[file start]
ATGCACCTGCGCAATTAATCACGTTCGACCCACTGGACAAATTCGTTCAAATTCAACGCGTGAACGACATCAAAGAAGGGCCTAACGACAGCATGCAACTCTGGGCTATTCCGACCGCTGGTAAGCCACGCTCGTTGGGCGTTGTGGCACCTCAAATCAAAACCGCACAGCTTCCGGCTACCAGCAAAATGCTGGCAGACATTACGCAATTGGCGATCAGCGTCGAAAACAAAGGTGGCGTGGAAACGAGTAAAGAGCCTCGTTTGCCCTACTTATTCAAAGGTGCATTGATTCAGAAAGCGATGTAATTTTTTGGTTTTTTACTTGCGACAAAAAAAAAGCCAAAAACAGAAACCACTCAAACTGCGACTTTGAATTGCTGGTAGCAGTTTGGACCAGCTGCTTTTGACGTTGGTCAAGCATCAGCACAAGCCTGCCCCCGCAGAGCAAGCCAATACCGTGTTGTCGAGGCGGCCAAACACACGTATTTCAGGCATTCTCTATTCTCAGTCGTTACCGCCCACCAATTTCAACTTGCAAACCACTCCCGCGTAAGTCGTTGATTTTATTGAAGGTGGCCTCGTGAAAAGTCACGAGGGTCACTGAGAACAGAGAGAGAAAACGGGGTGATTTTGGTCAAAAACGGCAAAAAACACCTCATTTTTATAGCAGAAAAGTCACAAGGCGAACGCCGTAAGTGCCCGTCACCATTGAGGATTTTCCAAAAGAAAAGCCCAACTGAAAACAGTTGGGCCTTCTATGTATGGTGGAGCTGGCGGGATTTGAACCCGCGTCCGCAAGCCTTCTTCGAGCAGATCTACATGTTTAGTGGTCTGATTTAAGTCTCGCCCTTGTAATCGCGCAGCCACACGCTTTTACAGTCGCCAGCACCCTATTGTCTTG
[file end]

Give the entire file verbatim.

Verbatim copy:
ATGCACCTGCGCAATTAATCACGTTCGACCCACTGGACAAATTCGTTCAAATTCAACGCGTGAACGACATCAAAGAAGGGCCTAACGACAGCATGCAACTCTGGGCTATTCCGACCGCTGGTAAGCCACGCTCGTTGGGCGTTGTGGCACCTCAAATCAAAACCGCACAGCTTCCGGCTACCAGCAAAATGCTGGCAGACATTACGCAATTGGCGATCAGCGTCGAAAACAAAGGTGGCGTGGAAACGAGTAAAGAGCCTCGTTTGCCCTACTTATTCAAAGGTGCATTGATTCAGAAAGCGATGTAATTTTTTGGTTTTTTACTTGCGACAAAAAAAAAGCCAAAAACAGAAACCACTCAAACTGCGACTTTGAATTGCTGGTAGCAGTTTGGACCAGCTGCTTTTGACGTTGGTCAAGCATCAGCACAAGCCTGCCCCCGCAGAGCAAGCCAATACCGTGTTGTCGAGGCGGCCAAACACACGTATTTCAGGCATTCTCTATTCTCAGTCGTTACCGCCCACCAATTTCAACTTGCAAACCACTCCCGCGTAAGTCGTTGATTTTATTGAAGGTGGCCTCGTGAAAAGTCACGAGGGTCACTGAGAACAGAGAGAGAAAACGGGGTGATTTTGGTCAAAAACGGCAAAAAACACCTCATTTTTATAGCAGAAAAGTCACAAGGCGAACGCCGTAAGTGCCCGTCACCATTGAGGATTTTCCAAAAGAAAAGCCCAACTGAAAACAGTTGGGCCTTCTATGTATGGTGGAGCTGGCGGGATTTGAACCCGCGTCCGCAAGCCTTCTTCGAGCAGATCTACATGTTTAGTGGTCTGATTTAAGTCTCGCCCTTGTAATCGCGCAGCCACACGCTTTTACAGTCGCCAGCACCCTATTGTCTTG